Massacres and cold facts

Print edition : July 31, 1999

While the sharpening of the communal divide has been the thrust of the terrorist massacres this summer in Jammu and Kashmir, the BJP-led government's response has appeared to be centred round anything but ground realities.

ON the afternoon of July 19, Panna Lal's friend, a forest guard named Abdul Qayyum, dropped by at his home in the hamlet of Lihota, a 10-kilometre walk from the town of Thatri on the Doda-Kishtwar highway. The forest guard had heard that a group of terro rists planned to attack Lihota's Village Defence Committee (VDC) that night. No one took the warning seriously.

By next morning, Panna Lal's wife and three daughters were butchered in the fourth major massacre Jammu and Kashmir has seen in three weeks. His mother Parma Devi and brothers Shiv Lal, Krishan Lal, Lekh Raj and Mohan Lal, Mohan Lal's wife Dalipan Devi a nd infants Naresh Kumar and Satish Kumar were among those killed. Shiv Lal lost his entire family: his wife Thakri Devi and sons Bagh Singh and Mohinder Singh. The 15 deaths meant that almost half of Lihota's population of 39, living in a cluster of five huts, was wiped out in a single night. The villagers were targeted for participating in the VDC, a programme to arm local residents against terrorist attacks.

The attack on Lihota began at 8.45 p.m. Two of the nine villagers who had been armed with .303 rifles were keeping watch from a make-shift bunker on the fringes of the hamlet. When they noticed a group of about 10 terrorists moving near the hamlet, warni ng shots were fired. A full-blown exchange of fire soon broke out. Other VDC members returned fire but the bunker was eventually overrun. The villagers who were inside were killed and the route to their homes was now clear. But the seven surviving VDC me mbers displayed exemplary courage. When one terrorist clambered up a hut and lobbed a grenade, which claimed several lives, a shot up the chimney killed him and injured two others. Wireless intercepts identified the two terrorists, who succumbed to wound s, by their code names Akbar and Iqbal.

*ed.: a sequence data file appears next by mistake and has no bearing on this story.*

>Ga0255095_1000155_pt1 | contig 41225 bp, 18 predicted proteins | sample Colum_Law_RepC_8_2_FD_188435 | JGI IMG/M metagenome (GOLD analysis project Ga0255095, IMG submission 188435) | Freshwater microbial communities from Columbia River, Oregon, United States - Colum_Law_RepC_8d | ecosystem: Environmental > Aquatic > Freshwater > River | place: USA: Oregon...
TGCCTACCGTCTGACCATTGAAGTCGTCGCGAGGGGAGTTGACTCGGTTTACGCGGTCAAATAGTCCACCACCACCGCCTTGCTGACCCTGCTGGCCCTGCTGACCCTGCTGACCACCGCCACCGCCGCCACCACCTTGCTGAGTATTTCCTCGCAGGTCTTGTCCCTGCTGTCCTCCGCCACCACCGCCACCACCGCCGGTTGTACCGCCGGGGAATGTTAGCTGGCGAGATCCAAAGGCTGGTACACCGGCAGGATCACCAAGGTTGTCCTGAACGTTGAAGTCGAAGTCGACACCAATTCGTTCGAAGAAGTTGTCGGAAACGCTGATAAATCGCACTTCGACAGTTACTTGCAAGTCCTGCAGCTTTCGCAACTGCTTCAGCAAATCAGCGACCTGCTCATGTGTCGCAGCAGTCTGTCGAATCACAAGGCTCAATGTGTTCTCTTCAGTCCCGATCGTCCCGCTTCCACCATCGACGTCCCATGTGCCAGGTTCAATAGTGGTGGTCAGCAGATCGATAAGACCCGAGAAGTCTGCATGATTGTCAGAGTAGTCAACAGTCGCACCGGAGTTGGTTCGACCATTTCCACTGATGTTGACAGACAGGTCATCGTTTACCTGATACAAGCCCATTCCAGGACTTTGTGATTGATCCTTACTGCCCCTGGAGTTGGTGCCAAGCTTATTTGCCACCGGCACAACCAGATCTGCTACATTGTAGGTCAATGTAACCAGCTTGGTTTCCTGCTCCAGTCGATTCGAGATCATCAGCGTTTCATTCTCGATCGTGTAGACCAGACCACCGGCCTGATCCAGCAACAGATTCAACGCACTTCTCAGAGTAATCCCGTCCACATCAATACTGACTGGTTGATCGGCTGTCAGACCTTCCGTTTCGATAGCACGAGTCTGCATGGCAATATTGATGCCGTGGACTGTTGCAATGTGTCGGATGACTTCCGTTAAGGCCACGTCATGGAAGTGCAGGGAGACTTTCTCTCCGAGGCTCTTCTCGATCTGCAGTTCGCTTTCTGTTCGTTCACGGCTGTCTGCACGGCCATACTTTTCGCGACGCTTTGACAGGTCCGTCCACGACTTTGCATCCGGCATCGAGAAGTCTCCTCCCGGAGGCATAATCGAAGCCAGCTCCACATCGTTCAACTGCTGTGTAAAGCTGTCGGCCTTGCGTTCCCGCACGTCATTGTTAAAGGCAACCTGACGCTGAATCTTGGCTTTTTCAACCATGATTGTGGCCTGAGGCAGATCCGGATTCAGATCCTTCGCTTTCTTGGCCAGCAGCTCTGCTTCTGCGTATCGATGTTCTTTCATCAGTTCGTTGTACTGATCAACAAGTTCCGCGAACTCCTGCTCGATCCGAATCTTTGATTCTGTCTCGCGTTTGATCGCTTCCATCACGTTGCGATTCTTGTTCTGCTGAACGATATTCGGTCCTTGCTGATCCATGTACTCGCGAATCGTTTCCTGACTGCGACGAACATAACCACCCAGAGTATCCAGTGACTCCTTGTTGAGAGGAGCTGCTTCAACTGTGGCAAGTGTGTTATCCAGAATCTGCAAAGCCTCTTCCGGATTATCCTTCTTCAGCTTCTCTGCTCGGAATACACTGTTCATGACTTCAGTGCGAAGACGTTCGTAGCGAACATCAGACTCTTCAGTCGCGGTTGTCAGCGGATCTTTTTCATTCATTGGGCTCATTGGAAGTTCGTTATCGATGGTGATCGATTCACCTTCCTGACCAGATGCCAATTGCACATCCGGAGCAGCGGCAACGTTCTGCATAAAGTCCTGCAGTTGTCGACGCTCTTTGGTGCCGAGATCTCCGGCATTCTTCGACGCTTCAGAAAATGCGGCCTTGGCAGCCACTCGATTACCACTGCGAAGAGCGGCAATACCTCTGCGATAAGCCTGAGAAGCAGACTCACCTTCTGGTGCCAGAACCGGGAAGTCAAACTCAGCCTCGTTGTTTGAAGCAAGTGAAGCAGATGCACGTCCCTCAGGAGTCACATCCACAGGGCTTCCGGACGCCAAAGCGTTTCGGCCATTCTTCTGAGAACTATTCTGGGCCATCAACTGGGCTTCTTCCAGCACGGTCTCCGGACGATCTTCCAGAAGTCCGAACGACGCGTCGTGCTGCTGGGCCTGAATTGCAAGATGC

The carnage would have been worse if three residents, Amrik Singh, Bhushan Kumar and Ramesh Kumar, had not continued to hold out. Other residents say they continued to return fire until past 9 p.m. when reinforcements finally reached the area. Three chil dren, Surjit Singh, Sunil Singh and Mukesh Singh, loaded empty rifle magazines while some women supplied water and food to the defenders. This last line of resistance allowed the survivors, including many of those injured, to run into the woods. At 6 a.m ., two women informed the Central Reserve Police Force (CRPF) personnel stationed at Batara of the incident. Personnel of the Special Operations Group at Fixoo reached the village after fighting off an ambush midway.

Local residents recognised three of the intruders as Manzoor, Abdul Hamid and Parvez of the Hizbul Mujahideen. The rest of them are believed to be of Pakistani or Afghan origin. The Hizbul Mujahideen's Shakeel Ahmad group is also believed to have been re sponsible for the second major attack on VDC members this month. On July 22, three VDC members were kidnapped from Dudu-Basantgarh in Udhampur and murdered. Five Muslim members of the VDC at Purnara were kidnapped from Kansar Top and taken to Dudu-Basant garh to call out three VDC members there. Darshan Kumar, Vakil Singh, Ramesh Chand and Sudesh Kumar responded to the calls. While Ramesh Chand escaped the minute he saw the ploy, his three comrades were shot.

THIS is Jammu and Kashmir's second summer of communal carnage. The summer of 1998 saw a string of killings, beginning with the April 19, 1998 butchery at Prankote village in Reasi which claimed 28 lives. Twenty-five members of a wedding procession were k illed at Chapnari, near Doda town, on June 19. The villages of Kishtwar district, Thakrain-Hor and Sarwan, witnessed the murder of 17 Hindus on June 27, possibly a reprisal for the killing of four members of the family of Mohammad Qasim, Hizbul Mujahidee n commander for Doda, at their home in Machlal village eight days earlier. It is rumoured in Doda that the killings of Qasim's family members were carried out by VDC vigilantes with Army backing, a charge officials deny. The summer of murder ended with the gunning down of 34 road construction workers at two outposts just across Doda's border with Chamba district in Himachal Pradesh on August 3.